Ghettosocks: “I’ve been to Europe. This summer it’ll be the fourth time. Going with Muneshine for the Twin Peaks tour. Been to Japan once. Been to the states a bunch of times too. I love touring. That’s where it’s at.”
Chase: “I have never been overseas. Is there a difference in the crowds or the audience depending on where you’re playing?”
Ghettosocks: “In Poland and the Czech Republic we have a lot of fans supporting us. At the show in Hip-Hop Camp in Czech Republic we were pouring vodka into the mouths of those in the front row. It was just like a wild party. It’s just the type of energy. People are so excited to check us. It’s just a good feeling to be out there.
It’s the exotic thing, like the grass is greener on the other side kind of thing. People come from the country of Canada they get all excited. It’s like that in Europe. When they get to see some real rap, they get real in to it. So, it’s a good feeling.”
Chase: “I know. I’ve had the chance to grab the mic and rock the stage. And it’s just a good feeling to perform and have the crowd respond to it. It’s one of the best feelings in the world, I think.”
Ghettosocks: “It’s one part of the art from. We do the music in the studio, but when it comes to rocking shows, we take that very seriously as well. Big ups to Jorun Bombay, DJ Irate, DJ Frame out in Ottawa, and everybody I work with. They’re all talented DJs and that’s where the party originates, that’s where the music comes from. When we do live shows, we like to integrate deejaying into the routine and have all this stuff going on. Rocking shows is very important and that’s what gets me to where I am today.”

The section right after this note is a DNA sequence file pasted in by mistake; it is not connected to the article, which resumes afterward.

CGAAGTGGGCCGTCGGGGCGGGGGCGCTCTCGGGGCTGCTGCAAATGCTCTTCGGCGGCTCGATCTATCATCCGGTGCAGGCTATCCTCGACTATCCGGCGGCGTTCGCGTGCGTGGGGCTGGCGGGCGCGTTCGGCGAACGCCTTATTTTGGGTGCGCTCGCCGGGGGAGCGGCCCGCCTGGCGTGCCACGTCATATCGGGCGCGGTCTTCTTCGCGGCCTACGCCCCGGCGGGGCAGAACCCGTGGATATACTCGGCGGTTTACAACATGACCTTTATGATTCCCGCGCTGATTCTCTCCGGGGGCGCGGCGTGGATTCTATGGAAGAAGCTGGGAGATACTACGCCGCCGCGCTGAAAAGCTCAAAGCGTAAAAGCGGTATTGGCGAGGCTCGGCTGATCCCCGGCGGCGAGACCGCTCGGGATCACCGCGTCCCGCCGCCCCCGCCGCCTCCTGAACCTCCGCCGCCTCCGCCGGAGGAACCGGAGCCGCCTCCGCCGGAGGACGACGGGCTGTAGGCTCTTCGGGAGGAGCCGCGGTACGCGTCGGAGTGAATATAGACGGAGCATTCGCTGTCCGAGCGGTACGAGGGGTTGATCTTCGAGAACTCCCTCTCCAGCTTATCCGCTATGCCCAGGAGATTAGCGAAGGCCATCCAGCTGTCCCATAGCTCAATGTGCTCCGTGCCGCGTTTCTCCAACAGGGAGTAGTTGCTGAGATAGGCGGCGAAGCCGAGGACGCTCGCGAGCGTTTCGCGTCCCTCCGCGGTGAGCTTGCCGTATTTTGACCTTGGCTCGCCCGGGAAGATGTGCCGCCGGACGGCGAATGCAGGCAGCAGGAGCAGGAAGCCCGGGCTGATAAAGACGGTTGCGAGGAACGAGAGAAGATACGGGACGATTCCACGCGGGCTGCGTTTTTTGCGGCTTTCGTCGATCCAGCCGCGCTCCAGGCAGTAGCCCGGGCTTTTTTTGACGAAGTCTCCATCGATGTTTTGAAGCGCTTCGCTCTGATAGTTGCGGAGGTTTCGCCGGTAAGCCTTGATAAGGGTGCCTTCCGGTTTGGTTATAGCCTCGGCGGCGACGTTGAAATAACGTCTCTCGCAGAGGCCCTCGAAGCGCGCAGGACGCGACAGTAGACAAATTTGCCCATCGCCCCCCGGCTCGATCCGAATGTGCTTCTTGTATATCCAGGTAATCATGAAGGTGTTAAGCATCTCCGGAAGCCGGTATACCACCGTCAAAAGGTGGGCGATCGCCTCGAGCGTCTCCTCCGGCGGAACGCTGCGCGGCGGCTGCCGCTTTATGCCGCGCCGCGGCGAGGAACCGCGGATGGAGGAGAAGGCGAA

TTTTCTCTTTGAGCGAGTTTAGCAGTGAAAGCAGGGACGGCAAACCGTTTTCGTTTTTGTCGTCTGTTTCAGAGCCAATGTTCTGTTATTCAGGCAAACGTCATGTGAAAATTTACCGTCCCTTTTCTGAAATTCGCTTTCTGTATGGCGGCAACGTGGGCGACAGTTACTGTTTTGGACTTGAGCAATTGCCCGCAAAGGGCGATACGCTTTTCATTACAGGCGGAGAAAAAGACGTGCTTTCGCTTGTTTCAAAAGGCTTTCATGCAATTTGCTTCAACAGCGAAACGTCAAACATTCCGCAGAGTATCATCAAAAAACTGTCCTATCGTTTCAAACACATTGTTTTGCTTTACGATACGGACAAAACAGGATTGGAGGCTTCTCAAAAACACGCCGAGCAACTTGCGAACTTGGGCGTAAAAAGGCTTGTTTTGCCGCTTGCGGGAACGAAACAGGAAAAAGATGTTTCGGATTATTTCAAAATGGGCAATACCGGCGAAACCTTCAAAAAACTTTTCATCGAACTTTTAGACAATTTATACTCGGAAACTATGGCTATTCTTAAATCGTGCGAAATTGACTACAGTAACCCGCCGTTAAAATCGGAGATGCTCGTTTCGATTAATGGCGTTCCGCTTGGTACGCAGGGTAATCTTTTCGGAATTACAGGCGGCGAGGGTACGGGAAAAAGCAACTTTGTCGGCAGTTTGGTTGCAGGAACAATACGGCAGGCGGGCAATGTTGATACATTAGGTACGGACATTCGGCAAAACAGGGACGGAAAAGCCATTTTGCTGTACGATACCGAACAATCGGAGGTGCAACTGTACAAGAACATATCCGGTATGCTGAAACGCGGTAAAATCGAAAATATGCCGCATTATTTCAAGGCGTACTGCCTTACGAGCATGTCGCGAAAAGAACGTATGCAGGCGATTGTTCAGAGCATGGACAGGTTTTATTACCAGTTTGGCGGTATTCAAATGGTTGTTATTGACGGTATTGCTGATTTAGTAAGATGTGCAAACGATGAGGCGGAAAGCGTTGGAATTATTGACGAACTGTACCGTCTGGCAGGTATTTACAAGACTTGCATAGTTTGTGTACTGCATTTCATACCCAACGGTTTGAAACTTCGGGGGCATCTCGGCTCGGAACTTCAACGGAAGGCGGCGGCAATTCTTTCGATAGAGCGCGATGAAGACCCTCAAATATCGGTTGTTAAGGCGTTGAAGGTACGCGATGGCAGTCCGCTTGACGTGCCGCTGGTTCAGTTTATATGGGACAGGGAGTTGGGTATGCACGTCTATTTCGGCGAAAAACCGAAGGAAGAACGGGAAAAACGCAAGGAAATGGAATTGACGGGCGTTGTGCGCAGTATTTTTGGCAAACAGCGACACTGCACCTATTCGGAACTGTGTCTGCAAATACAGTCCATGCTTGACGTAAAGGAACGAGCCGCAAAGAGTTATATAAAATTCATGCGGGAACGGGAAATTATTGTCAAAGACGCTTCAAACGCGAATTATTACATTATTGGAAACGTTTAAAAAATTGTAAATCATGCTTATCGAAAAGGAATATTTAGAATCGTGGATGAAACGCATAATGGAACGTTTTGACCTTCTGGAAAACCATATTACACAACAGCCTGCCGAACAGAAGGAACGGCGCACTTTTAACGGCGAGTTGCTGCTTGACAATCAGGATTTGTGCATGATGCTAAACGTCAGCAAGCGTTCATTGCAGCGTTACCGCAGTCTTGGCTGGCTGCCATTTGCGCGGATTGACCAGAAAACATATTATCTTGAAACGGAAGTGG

Chase: “Do you freestyle in your live shows?”
Ghettosocks: “Sometimes. It’s fun to slip into a freestyle. You make friends every show, you get introduced to new people, and if you can reference them right away on the spot, drop some inside jokes. Some people might not get it, but they know it’s live. And even if they don’t get it, they are still interested and they can tell that the pieces of the puzzle are floating together. It’s not contrived. There’s that live element that we all enjoy.”